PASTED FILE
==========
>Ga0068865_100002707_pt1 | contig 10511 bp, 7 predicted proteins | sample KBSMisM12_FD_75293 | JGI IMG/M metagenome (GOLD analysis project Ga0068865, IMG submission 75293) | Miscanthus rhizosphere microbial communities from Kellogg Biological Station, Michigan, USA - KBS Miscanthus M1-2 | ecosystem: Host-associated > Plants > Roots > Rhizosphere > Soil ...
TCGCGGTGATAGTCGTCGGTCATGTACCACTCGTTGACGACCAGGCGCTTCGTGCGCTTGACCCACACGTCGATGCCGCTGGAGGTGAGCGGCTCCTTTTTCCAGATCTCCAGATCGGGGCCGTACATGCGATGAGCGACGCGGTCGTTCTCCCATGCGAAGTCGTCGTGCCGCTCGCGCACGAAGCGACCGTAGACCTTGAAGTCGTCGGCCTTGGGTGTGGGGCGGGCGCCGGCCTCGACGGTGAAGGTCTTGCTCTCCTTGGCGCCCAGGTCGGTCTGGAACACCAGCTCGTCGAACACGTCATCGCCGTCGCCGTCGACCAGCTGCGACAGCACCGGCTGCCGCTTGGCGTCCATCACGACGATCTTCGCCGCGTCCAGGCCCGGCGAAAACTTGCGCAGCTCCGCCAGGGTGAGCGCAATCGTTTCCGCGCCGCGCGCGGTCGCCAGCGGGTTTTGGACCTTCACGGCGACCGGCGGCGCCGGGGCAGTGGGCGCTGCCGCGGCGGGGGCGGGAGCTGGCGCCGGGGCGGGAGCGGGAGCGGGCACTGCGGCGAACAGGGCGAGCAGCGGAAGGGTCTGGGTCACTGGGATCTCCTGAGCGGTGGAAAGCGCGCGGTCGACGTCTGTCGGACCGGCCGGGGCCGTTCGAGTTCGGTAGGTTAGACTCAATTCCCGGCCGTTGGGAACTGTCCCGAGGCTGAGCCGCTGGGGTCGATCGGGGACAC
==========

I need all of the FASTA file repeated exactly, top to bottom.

>Ga0068865_100002707_pt1 | contig 10511 bp, 7 predicted proteins | sample KBSMisM12_FD_75293 | JGI IMG/M metagenome (GOLD analysis project Ga0068865, IMG submission 75293) | Miscanthus rhizosphere microbial communities from Kellogg Biological Station, Michigan, USA - KBS Miscanthus M1-2 | ecosystem: Host-associated > Plants > Roots > Rhizosphere > Soil ...
TCGCGGTGATAGTCGTCGGTCATGTACCACTCGTTGACGACCAGGCGCTTCGTGCGCTTGACCCACACGTCGATGCCGCTGGAGGTGAGCGGCTCCTTTTTCCAGATCTCCAGATCGGGGCCGTACATGCGATGAGCGACGCGGTCGTTCTCCCATGCGAAGTCGTCGTGCCGCTCGCGCACGAAGCGACCGTAGACCTTGAAGTCGTCGGCCTTGGGTGTGGGGCGGGCGCCGGCCTCGACGGTGAAGGTCTTGCTCTCCTTGGCGCCCAGGTCGGTCTGGAACACCAGCTCGTCGAACACGTCATCGCCGTCGCCGTCGACCAGCTGCGACAGCACCGGCTGCCGCTTGGCGTCCATCACGACGATCTTCGCCGCGTCCAGGCCCGGCGAAAACTTGCGCAGCTCCGCCAGGGTGAGCGCAATCGTTTCCGCGCCGCGCGCGGTCGCCAGCGGGTTTTGGACCTTCACGGCGACCGGCGGCGCCGGGGCAGTGGGCGCTGCCGCGGCGGGGGCGGGAGCTGGCGCCGGGGCGGGAGCGGGAGCGGGCACTGCGGCGAACAGGGCGAGCAGCGGAAGGGTCTGGGTCACTGGGATCTCCTGAGCGGTGGAAAGCGCGCGGTCGACGTCTGTCGGACCGGCCGGGGCCGTTCGAGTTCGGTAGGTTAGACTCAATTCCCGGCCGTTGGGAACTGTCCCGAGGCTGAGCCGCTGGGGTCGATCGGGGACAC